“I want you to see this new piece I wrote for our newsletter,” said Sister Ann. We were safe inside the dining room of the Episcopal convent where she lived and I was an extended guest, and yet she spoke… Read More ›
Samhain is upon us. Halloween. The Day of the Dead. All Saints’ Day. All Souls’ Day. That liminal time of year when the doorways to what the Celts called the Otherworld, Annwn in Welsh, are open. In New York City, we have the 45th annual Village Halloween Parade, a queer extravaganza of puppetry, masquerade, and cross-dressing that draws some 60,000 participants and over 2 million onlookers. Elsewhere, we have children in costume and lawns covered with plastic skeletons and illuminated ghouls. Everywhere, if we’re lucky, we might catch a glimpse of “the piper at the gates of dawn,” the vision granted Rat and Mole in Kenneth Grahame’s The Wind in the Willows: “something very surprising and splendid and beautiful”—Pan the goat-god, boundary-crosser, Friend and Helper, trans-being.
The Book of Esther tells a story in which women’s power is not so much repressed as asserted. The king who banishes one queen finds himself submitting to the will of another. Numerous women writers of various ethnic, religious, and racial backgrounds in the nineteenth, twentieth, and twenty-first centuries have found inspiration in the stories of both Esther and Vashti’s disobedience to an autocratic king.
Last month, I attended a lecture by Anglican theologian Adrian Thatcher on his recent book, Redeeming Gender. In this book, Thatcher draws upon the one sex and two sex theories described by Thomas Laqueur in his book, Making Sex: Body… Read More ›
One of my articles in April featured one of the “Niñas Santas Trans”(1). I have been asked often where I came across her and if there are more liken her. Well, she is part of a colorful and provocative project of… Read More ›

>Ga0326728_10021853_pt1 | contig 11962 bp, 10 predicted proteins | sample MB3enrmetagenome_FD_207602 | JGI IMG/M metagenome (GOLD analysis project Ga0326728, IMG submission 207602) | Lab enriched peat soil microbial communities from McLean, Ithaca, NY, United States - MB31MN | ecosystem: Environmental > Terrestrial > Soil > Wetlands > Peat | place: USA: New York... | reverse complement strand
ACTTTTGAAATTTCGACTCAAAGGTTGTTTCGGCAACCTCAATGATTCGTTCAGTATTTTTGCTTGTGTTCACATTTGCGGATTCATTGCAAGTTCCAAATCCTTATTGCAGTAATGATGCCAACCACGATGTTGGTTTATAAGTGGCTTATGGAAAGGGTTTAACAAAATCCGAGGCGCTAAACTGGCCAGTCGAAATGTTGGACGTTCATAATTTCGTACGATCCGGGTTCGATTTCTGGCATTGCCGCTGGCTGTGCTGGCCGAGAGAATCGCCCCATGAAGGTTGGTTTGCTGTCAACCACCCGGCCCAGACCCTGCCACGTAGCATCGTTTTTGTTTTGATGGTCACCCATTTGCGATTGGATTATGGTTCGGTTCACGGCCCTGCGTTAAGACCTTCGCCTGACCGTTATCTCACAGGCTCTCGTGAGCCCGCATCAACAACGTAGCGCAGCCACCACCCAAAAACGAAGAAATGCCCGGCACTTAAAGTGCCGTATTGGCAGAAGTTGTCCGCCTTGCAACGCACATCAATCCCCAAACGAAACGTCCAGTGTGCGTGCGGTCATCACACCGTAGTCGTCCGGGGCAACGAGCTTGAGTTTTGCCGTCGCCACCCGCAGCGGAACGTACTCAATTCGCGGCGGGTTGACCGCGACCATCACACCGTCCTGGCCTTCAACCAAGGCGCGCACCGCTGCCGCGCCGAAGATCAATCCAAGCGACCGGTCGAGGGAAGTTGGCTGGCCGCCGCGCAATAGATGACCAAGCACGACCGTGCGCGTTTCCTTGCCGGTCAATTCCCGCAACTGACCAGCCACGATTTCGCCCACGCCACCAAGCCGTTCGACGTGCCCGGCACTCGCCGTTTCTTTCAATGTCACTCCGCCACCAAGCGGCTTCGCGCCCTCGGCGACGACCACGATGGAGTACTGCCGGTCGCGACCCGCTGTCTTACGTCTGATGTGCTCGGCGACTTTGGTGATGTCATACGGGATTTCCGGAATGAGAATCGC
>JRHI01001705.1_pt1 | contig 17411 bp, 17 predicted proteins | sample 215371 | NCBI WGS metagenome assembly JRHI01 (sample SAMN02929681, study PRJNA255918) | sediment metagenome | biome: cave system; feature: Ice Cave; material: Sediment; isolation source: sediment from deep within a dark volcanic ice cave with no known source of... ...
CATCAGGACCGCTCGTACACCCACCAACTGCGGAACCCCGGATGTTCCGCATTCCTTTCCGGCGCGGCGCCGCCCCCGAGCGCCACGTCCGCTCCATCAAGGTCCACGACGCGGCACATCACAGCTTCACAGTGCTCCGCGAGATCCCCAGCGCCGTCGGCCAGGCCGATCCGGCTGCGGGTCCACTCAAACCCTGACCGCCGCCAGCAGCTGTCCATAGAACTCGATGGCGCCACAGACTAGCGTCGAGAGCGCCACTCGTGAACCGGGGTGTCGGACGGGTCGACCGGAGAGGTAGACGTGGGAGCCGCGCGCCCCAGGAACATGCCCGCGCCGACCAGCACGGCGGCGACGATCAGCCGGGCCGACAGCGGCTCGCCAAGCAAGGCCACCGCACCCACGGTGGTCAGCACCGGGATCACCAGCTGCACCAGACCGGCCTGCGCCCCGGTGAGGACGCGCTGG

Remembering to be thankful may just be a privileged illusion that individuals in positions of power get to write about in the December of each year to self-congratulate themselves about being actually able to be able to be thankful. It may just seem like people who write about being thankful are complaining or pontificating that being thankful is in itself a chore.
If a conservative religious traditions can’t give their mothers or sisters full equality, how can we expect them to give a GLBT individual the time of day?
Becoming a Godfather was more than just a reentry into the Catholic traditions I had long given up but rather a journey back in time that would grant me the ability to rewrite the wrongs I felt as a kid growing up in a tradition I not only didn’t understand but also didn’t feel like I belonged in.
Asexuality is an orientation that is misunderstood and marginalized. That is, if it is allowed a presence at all. I consider myself to be sensual, loving to receive and give pleasure, affectionate and romantic, and longing for a relationship that… Read More ›
How do we begin to deconstruct the word sodomy so that it no longer associates and elicits hateful propaganda regarding the sexual activity of consenting gay/queer adults? Meaning if often produced, not through a one-to-one relation to things in the… Read More ›
Queer. Sacred. Profane. Bar Culture. One might not easily associate all four of those words in the same category, but Dr. Marie Cartier, a Professor at California State University Northridge, has crossed numerous boundaries in her search for the sacred… Read More ›
For some time, a prominent strand of gay and feminist theory and theology has taken it almost as axiomatic that gay men, lesbians, and straight women have a common stake in dismantling patriarchy. While I have always understood my own… Read More ›
Rara Encarnación Encarnación The Word became flesh Why is it always a word? Did the Divine listen first? Hear-ing into be-ing… Or just speaking into being? in to flesh Carne